The National Weather Service forecast office in Key West clocked a wind gust of 69 mph as a squall swept through Monday afternoon.

“We were just on a south facing waterfront and the waves were pretty incredible,” Ray Warren, a Key West resident, wrote in an email. “This is in an area that doesn’t usually have any surf because it’s within the reef.”

Warren estimated winds were sustained at 35 to 40 mph on the waterfront just before 5 p.m.

The gusty weather observed in the Florida Keys, about 200 miles away from the center of Laura, is a testament to the enormous size of its wind field. In its 5 p.m. advisory, the Hurricane Center wrote that tropical-storm-force winds extended 175 miles from the center.

August 24, 2020 at 5:15 PM EDT
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Hurricane and storm surge watches issued for Gulf Coast as Tropical Storm Laura marches northwest

By Andrew Freedman

The National Hurricane Center issued its first hurricane and storm surge watches for the U.S. coast associated with Tropical Storm Laura. The storm, currently about 40 miles to the east of the Isle of Youth, just south of mainland Cuba, is moving toward the open waters of the Gulf of Mexico and is expected to intensify into a strong Category 2 or 3 storm before making landfall on Wednesday night or Thursday morning.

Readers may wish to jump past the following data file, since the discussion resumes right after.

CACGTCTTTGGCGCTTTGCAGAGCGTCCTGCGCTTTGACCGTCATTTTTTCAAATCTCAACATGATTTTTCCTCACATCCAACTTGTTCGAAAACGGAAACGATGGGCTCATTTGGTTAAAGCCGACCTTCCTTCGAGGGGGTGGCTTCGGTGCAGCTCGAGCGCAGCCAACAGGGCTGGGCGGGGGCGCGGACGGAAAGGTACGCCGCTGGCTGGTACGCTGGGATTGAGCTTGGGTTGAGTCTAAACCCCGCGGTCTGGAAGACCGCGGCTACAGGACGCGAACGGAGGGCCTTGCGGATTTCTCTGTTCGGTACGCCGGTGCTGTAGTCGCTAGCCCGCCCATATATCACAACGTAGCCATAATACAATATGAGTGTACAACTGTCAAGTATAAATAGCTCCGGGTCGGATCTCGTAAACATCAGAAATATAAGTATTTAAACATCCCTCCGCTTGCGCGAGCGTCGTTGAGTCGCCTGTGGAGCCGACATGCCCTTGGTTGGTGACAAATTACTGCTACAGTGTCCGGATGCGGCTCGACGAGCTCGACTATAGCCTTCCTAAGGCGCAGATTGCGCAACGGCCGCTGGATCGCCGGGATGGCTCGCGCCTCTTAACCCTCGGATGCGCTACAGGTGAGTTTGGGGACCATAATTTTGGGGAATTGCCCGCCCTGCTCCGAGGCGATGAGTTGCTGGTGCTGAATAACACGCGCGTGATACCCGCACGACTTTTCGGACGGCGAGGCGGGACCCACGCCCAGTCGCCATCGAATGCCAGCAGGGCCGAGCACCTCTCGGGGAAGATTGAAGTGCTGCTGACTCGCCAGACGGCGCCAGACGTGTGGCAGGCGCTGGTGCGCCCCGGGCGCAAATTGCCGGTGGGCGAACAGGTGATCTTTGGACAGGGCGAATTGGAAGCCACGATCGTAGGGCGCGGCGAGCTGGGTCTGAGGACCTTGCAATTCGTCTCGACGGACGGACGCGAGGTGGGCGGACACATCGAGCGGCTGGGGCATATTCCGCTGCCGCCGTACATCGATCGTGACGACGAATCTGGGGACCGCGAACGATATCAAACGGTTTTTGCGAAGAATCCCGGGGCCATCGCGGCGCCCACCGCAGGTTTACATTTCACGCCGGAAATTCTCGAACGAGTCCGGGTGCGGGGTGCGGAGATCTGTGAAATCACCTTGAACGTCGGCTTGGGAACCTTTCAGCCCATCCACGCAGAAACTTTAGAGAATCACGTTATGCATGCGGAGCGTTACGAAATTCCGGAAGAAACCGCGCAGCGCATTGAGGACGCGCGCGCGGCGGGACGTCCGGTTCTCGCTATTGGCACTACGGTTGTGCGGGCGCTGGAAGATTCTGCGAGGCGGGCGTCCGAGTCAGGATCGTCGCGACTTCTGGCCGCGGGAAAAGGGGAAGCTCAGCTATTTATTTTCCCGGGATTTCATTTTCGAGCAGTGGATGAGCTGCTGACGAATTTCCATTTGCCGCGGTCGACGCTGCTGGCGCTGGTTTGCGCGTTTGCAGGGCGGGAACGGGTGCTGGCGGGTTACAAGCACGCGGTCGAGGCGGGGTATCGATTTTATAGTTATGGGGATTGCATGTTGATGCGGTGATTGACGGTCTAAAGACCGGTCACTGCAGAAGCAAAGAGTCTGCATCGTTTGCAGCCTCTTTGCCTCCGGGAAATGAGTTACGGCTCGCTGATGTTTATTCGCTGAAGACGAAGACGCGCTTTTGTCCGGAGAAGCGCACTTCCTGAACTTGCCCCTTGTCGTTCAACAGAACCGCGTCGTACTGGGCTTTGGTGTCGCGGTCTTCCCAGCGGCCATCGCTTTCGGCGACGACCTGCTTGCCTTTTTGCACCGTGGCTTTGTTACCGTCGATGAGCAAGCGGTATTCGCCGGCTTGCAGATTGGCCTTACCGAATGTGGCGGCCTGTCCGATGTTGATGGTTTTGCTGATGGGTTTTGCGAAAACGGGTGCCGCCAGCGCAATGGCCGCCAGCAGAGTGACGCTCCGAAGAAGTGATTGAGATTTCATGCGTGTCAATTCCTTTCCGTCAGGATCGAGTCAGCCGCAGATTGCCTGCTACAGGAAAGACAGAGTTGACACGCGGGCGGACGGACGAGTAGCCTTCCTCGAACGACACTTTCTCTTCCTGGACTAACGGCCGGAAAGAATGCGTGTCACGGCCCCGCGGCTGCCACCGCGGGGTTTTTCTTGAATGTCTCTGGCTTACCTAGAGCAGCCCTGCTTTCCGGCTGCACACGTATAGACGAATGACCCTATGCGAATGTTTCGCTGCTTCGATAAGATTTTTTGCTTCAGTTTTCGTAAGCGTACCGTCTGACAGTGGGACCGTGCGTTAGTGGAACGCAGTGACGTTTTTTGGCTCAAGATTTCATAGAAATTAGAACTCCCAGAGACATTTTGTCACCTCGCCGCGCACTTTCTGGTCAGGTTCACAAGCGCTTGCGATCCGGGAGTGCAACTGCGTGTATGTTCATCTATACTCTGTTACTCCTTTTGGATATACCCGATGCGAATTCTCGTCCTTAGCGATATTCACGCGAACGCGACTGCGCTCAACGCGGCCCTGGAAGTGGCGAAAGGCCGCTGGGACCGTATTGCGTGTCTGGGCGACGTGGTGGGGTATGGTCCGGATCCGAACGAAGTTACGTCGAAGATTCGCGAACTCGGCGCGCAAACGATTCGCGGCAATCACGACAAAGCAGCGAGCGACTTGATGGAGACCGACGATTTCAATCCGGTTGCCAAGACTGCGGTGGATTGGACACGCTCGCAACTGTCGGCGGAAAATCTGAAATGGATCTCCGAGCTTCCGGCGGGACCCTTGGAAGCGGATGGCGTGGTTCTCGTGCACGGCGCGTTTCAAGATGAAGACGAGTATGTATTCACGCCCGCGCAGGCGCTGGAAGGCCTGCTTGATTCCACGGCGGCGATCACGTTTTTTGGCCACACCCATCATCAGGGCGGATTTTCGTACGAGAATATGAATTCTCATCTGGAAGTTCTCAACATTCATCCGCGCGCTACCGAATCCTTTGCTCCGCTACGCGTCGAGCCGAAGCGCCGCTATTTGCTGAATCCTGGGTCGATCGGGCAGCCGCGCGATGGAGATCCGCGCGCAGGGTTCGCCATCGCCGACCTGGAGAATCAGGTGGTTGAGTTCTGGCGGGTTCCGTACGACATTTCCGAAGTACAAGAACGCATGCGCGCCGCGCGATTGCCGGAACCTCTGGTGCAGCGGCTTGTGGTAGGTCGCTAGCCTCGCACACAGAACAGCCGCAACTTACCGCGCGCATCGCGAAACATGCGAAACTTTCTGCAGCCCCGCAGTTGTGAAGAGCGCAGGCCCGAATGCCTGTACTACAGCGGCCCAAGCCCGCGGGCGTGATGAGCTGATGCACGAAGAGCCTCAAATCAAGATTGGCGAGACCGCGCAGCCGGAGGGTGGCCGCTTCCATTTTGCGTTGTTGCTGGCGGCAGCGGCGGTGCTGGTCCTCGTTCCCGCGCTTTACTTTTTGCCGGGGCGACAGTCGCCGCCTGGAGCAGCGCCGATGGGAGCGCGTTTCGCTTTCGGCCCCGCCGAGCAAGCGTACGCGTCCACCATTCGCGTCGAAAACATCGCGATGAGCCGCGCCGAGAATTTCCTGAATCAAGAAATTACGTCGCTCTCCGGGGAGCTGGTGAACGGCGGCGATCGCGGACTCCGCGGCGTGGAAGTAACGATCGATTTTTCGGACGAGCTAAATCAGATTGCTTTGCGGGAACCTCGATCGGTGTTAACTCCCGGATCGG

Computer model guidance has come into better agreement on the likely landfall zone, but it is still a broad area.

A Hurricane Watch is in effect for:

  • Port Bolivar, Tex., to west of Morgan City, La.
  • Galveston and Port Arthur are included in the hurricane watch zone.

A tropical storm watch is in effect for:

  • The area south of Port Bolivar to San Luis Pass, Tex., and from Morgan City to the mouth of the Mississippi River.